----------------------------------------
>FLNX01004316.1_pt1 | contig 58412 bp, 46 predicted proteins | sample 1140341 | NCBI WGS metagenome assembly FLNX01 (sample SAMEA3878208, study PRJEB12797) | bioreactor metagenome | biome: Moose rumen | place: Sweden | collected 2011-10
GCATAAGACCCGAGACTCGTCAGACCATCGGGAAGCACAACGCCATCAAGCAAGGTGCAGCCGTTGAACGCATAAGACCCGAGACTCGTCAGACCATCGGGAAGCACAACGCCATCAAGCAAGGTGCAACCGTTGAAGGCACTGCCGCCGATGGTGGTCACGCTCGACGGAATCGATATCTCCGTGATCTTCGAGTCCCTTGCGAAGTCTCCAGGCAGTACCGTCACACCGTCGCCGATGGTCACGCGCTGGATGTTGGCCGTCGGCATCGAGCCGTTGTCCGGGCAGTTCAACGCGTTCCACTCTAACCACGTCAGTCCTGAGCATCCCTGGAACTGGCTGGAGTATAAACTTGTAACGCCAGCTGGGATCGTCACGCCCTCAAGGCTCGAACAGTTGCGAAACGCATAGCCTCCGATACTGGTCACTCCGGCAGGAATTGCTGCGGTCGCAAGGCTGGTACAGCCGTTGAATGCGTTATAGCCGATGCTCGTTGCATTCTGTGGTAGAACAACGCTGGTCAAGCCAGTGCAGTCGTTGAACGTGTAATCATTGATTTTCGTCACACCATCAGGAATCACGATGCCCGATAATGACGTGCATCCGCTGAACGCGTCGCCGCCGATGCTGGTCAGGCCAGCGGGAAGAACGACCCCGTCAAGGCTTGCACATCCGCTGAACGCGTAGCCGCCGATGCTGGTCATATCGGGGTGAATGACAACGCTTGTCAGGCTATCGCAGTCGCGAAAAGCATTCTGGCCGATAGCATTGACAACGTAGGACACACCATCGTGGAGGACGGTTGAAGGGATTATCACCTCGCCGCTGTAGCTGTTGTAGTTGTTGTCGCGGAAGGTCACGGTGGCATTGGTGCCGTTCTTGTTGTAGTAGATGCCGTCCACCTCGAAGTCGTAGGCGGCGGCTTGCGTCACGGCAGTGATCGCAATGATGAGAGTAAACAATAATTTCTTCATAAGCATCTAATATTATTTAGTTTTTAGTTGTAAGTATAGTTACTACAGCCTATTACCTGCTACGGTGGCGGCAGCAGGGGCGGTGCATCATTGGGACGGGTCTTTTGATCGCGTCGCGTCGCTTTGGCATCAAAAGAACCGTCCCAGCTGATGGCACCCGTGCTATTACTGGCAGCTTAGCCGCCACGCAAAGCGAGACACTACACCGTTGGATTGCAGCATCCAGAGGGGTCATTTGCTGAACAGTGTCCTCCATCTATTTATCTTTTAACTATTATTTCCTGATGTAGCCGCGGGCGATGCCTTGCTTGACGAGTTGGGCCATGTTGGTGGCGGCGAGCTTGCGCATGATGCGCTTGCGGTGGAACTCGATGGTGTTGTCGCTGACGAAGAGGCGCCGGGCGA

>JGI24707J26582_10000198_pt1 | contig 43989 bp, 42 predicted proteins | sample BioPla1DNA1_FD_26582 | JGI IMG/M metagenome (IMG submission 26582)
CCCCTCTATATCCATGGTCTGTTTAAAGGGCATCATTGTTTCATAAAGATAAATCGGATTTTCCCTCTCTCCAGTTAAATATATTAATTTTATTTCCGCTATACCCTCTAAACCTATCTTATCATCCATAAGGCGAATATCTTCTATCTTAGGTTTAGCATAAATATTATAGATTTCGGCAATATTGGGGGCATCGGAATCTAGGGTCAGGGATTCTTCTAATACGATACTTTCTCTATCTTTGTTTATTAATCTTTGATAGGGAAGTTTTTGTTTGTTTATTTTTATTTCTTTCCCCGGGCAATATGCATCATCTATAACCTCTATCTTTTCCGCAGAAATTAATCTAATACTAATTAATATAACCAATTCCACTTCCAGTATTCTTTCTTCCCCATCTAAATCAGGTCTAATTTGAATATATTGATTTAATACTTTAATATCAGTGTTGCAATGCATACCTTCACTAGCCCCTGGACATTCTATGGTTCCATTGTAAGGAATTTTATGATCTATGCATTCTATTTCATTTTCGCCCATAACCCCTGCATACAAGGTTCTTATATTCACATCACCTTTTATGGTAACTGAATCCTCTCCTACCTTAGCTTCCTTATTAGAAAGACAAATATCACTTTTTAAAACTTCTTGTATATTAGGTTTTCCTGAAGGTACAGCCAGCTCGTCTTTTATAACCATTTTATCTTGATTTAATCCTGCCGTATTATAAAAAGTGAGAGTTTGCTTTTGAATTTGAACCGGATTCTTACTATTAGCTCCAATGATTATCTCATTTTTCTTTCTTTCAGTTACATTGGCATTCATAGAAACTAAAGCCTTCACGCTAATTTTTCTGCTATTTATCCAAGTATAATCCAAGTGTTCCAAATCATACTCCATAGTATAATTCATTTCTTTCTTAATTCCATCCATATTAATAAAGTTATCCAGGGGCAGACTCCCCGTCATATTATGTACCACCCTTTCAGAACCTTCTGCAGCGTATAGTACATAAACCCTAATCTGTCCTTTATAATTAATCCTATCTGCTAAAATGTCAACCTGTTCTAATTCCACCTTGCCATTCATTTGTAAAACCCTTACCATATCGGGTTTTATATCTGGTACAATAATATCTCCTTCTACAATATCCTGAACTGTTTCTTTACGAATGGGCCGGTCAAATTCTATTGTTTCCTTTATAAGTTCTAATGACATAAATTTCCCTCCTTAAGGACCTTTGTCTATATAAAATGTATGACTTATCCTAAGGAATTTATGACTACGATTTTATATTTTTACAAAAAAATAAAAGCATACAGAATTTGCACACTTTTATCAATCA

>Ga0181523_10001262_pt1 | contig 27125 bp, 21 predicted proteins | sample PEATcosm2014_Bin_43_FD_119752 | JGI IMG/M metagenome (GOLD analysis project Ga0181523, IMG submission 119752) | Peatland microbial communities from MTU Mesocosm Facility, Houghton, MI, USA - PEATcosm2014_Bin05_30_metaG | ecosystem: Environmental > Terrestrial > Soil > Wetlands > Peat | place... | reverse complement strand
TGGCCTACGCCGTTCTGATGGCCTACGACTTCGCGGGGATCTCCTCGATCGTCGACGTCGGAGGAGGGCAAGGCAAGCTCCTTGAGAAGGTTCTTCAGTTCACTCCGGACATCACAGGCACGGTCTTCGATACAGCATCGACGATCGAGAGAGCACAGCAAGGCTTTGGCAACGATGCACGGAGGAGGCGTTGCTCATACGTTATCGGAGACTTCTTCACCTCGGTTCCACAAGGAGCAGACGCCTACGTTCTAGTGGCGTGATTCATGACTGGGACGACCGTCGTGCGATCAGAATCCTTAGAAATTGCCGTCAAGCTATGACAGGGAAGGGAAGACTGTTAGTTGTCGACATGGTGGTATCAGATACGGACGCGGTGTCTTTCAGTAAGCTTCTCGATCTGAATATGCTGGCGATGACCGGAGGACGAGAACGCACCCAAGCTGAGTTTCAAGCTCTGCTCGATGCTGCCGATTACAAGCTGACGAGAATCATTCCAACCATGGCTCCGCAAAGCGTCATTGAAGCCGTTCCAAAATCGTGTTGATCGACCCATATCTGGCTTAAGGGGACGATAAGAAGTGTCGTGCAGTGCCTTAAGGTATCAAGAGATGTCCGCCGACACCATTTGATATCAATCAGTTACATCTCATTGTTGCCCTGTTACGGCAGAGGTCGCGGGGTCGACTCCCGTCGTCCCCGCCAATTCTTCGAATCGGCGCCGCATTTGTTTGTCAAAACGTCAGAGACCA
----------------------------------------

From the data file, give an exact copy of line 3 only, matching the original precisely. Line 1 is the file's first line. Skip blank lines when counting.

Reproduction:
>JGI24707J26582_10000198_pt1 | contig 43989 bp, 42 predicted proteins | sample BioPla1DNA1_FD_26582 | JGI IMG/M metagenome (IMG submission 26582)